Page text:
As the fire remained on the lower slopes and in dense forest, wind effects were negligible. But on ridgelines, swirling winds caused spot fires well ahead of the main fire. Torching trees were more common in young-growth redwood. These effects produced substantial fire advance from ember ignited spot fires, some reported as far as one-mile ahead of the main fire. spot fires were common and predictable downwind from ridges. –From PDF: Progression and Behavior of the Canoe Fire in Coast Redwood
Most writers actually provide evidence of something being killed if they claim it is being killed? Have you ever gone out and studied the area that burned? have you even seen any dead ancient redwood forests that this fire caused? Do you have any specific documentation that specifies what burned or what didn’t burn?
Franco, I’ve been meaning to go out and study this burn area for years? Maybe it’s time we go out there together and find out?
So what did Franco do? He deleted these comment and then spent the entire evening writing an rebuttal to thecomment, which, among other things, said:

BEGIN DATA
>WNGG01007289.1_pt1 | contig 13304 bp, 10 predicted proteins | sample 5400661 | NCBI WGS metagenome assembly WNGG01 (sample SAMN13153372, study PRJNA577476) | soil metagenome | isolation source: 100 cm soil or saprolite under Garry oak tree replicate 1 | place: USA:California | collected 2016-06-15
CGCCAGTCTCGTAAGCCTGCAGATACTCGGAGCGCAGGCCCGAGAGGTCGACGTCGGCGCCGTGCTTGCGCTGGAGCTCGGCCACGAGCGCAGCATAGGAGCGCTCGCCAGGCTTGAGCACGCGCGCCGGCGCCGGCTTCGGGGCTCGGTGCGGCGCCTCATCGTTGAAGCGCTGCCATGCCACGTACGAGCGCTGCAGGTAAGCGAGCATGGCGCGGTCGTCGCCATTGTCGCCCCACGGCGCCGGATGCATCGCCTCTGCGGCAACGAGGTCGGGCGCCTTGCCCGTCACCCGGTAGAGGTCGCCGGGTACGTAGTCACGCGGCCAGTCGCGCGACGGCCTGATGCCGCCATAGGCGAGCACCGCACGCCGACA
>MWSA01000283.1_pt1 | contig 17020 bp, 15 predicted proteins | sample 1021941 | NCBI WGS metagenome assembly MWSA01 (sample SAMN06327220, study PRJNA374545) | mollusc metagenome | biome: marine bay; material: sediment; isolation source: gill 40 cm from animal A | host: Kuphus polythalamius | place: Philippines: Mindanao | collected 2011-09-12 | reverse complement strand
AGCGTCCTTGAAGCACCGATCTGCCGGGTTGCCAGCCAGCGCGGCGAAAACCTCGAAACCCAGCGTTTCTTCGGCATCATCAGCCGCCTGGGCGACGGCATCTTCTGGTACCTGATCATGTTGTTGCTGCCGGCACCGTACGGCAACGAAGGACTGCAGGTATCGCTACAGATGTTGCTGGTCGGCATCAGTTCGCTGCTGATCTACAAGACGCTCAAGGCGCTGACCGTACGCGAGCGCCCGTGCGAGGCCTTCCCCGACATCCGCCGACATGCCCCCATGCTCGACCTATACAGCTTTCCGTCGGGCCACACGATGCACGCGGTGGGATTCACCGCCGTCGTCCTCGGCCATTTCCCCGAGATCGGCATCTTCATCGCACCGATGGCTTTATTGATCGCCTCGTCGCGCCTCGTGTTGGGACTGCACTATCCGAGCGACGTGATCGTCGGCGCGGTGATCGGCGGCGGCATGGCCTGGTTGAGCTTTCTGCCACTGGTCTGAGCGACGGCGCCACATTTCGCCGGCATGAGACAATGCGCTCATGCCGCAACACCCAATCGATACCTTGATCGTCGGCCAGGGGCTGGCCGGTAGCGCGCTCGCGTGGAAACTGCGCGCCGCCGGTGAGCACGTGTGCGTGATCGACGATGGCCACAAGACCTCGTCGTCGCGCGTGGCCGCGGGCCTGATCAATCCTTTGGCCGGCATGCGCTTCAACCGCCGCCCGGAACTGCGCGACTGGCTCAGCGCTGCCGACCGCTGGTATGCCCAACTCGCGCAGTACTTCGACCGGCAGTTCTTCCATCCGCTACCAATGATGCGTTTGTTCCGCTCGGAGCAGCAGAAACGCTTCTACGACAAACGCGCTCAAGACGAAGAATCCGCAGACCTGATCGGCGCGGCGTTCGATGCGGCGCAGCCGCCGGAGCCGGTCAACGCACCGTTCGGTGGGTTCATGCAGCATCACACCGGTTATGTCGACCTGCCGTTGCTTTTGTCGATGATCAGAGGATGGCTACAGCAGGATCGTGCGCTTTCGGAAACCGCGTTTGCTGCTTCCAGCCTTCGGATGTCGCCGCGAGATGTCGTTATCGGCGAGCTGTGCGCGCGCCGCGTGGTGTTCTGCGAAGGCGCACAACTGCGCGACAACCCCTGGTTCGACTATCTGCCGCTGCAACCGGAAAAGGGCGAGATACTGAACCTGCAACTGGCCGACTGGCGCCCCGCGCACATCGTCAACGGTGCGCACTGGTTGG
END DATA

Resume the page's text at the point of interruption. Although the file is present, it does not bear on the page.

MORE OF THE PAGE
In an old-growth, unlogged forest, modern-era debris accumulation has two main variables. First is natural decay leading to a fuel load. Second is the additional accumulation in low-lying areas where floods have deposited more debris. Although there are multiple variables dictating a fire’s intensity, fuel is a significant factor. If it’s too hot, even old-growth redwoods will fall victim.
It is my opinion that the Canoe Fire could have been prevented and that the majority of dead and dying old-growth trees could have been avoided. They are international treasures. We are their custodians. No matter how resilient a redwood forest is, it is of no comfort if we have more Canoe-sized fires. The past century saw too many large fires in redwood parkland. The dilemma fire managers face was caused by fire suppression taking fire out of the natural mosaic.